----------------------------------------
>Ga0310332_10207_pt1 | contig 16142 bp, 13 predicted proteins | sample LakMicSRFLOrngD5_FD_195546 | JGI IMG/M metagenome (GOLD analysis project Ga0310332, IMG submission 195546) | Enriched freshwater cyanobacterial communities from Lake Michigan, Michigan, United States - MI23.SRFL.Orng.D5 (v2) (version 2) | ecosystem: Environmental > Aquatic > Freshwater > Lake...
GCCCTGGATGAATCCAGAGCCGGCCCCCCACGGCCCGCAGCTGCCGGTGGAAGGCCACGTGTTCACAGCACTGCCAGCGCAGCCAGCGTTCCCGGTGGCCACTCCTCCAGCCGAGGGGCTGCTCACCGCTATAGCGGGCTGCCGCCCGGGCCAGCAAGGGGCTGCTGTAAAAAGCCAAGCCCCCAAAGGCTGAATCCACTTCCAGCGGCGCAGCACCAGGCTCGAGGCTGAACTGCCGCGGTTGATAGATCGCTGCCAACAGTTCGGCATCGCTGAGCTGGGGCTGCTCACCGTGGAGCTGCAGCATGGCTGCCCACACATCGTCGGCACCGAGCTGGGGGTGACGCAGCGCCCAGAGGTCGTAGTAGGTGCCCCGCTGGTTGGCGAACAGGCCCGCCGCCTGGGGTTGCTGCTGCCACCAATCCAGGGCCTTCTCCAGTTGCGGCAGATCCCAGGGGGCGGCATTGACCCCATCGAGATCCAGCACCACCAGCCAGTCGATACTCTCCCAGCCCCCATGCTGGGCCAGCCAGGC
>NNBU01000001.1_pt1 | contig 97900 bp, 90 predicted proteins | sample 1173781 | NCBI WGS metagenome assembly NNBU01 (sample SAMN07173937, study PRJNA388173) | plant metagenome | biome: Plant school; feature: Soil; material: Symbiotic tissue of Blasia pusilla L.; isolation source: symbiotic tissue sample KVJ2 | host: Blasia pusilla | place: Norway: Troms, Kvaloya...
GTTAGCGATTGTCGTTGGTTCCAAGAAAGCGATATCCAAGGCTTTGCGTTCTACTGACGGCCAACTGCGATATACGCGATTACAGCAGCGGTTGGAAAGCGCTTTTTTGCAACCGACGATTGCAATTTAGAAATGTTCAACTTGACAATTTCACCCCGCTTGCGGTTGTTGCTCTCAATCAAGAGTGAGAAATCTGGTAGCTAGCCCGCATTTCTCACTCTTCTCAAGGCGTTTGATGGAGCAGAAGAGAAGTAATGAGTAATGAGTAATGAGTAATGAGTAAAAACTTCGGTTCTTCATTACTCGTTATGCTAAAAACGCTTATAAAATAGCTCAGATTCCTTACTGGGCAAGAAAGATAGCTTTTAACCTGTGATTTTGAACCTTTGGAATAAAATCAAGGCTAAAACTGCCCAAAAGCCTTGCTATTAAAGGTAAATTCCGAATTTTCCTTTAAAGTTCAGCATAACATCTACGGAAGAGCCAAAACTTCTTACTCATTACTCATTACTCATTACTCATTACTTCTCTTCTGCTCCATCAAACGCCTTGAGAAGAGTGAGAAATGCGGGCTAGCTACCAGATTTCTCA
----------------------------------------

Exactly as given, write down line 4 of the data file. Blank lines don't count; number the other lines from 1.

GTTAGCGATTGTCGTTGGTTCCAAGAAAGCGATATCCAAGGCTTTGCGTTCTACTGACGGCCAACTGCGATATACGCGATTACAGCAGCGGTTGGAAAGCGCTTTTTTGCAACCGACGATTGCAATTTAGAAATGTTCAACTTGACAATTTCACCCCGCTTGCGGTTGTTGCTCTCAATCAAGAGTGAGAAATCTGGTAGCTAGCCCGCATTTCTCACTCTTCTCAAGGCGTTTGATGGAGCAGAAGAGAAGTAATGAGTAATGAGTAATGAGTAATGAGTAAAAACTTCGGTTCTTCATTACTCGTTATGCTAAAAACGCTTATAAAATAGCTCAGATTCCTTACTGGGCAAGAAAGATAGCTTTTAACCTGTGATTTTGAACCTTTGGAATAAAATCAAGGCTAAAACTGCCCAAAAGCCTTGCTATTAAAGGTAAATTCCGAATTTTCCTTTAAAGTTCAGCATAACATCTACGGAAGAGCCAAAACTTCTTACTCATTACTCATTACTCATTACTCATTACTTCTCTTCTGCTCCATCAAACGCCTTGAGAAGAGTGAGAAATGCGGGCTAGCTACCAGATTTCTCA